There have been instances, too, where being the only out queer person at the table meant she was the one to stand up and speak out when homophobia worked its way into council discussions. The decision in 2012 about who to grant use of the historic Collins House saw coded language used to dismiss an application by Bob Klebba, David Waugh, and their son (they eventually did get the permit, and have since transformed the space into the Mendota Lake House B&B).
Rhodes-Conway says the other applicant, in touting her historic preservation credentials, quipped, “Now, you wouldn’t really want to give this house to somebody who would paint it pink or purple.”
“And I think it went over everybody’s head. Except mine,” she says. “And I was like, ‘Hold up. Don’t say anymore because you’re going to get yourself in trouble here.’ And then the discussion goes on and the council members are asking questions or making statements, and one of the other alders says, ‘Well it sure would be nice to have a family in the house.’ And he’s talking about this straight couple and their baby, and their mom. He’s definitely not talking about Bob and David and their son. And that was when I lost it.”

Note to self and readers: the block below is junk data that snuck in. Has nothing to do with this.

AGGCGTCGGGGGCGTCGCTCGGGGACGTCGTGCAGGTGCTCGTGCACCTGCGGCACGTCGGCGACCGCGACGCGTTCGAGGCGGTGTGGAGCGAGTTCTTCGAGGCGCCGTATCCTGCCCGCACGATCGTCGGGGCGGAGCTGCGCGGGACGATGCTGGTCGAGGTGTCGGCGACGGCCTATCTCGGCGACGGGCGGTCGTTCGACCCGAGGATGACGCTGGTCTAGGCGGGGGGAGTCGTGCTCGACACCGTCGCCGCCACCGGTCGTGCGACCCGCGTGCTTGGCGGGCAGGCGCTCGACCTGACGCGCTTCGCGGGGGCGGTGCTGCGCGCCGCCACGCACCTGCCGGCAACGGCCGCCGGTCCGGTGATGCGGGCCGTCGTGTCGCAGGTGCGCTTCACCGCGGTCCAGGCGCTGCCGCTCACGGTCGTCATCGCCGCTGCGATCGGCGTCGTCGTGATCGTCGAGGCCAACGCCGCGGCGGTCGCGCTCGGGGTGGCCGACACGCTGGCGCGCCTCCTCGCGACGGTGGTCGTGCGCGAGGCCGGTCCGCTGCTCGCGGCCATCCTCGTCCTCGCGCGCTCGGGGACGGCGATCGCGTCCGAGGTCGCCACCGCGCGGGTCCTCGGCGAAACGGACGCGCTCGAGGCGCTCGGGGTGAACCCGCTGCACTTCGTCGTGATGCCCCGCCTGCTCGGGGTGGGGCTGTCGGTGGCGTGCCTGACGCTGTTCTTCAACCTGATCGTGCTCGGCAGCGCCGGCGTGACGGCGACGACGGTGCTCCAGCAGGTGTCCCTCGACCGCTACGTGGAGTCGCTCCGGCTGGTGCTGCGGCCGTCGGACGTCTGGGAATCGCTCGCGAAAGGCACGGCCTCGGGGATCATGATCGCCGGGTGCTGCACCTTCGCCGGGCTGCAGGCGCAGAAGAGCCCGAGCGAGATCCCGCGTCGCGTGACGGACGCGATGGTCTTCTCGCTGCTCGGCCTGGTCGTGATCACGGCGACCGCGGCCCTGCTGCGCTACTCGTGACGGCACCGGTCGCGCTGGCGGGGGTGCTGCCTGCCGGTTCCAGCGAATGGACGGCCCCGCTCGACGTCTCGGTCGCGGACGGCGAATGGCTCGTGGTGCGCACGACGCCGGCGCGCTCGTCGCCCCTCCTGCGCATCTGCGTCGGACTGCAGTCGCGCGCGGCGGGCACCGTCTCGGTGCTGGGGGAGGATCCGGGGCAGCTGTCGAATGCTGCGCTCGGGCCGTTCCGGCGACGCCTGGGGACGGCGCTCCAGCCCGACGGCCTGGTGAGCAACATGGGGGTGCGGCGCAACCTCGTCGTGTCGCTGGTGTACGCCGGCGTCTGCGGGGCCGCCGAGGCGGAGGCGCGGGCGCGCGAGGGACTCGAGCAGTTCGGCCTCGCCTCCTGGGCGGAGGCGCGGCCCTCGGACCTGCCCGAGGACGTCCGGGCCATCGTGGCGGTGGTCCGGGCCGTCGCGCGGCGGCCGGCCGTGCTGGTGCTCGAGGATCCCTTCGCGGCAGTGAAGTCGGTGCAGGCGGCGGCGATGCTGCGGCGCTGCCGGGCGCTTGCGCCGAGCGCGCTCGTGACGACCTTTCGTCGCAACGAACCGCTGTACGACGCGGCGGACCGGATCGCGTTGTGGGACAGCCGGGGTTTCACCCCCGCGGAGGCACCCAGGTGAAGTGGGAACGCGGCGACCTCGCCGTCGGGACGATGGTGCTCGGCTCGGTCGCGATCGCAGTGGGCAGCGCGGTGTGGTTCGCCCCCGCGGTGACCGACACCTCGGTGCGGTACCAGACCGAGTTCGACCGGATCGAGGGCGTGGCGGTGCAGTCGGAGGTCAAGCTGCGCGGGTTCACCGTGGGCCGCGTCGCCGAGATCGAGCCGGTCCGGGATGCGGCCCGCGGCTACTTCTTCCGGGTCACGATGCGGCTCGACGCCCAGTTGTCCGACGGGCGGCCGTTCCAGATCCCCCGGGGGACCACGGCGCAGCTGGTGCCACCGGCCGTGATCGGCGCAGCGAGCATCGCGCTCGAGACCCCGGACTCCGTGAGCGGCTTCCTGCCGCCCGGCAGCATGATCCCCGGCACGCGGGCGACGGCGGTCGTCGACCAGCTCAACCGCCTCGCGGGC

After that, Rhodes-Conway told the council member that he needed to apologize to Bob and David, and explained why the statement was hurtful. The experience highlighted the importance of having a place at the table, especially for members of minority and/or marginalized populations. Sometimes the harm isn’t intentional, she notes, but by simply lacking those perspectives in the discussion, it’s impossible to make the best and most informed decisions.
The big issues
Madison is at a major crossroads in terms of its growth and trajectory as a city. All three of the major candidates who faced off against Soglin in the primary (Rhodes-Conway, Mo Cheeks, and Raj Shukla) listed equity in housing, transit, and education as priorities and points of major concern. All three took the current mayor to task for his seeming lack of urgency or vision when it came to those issues.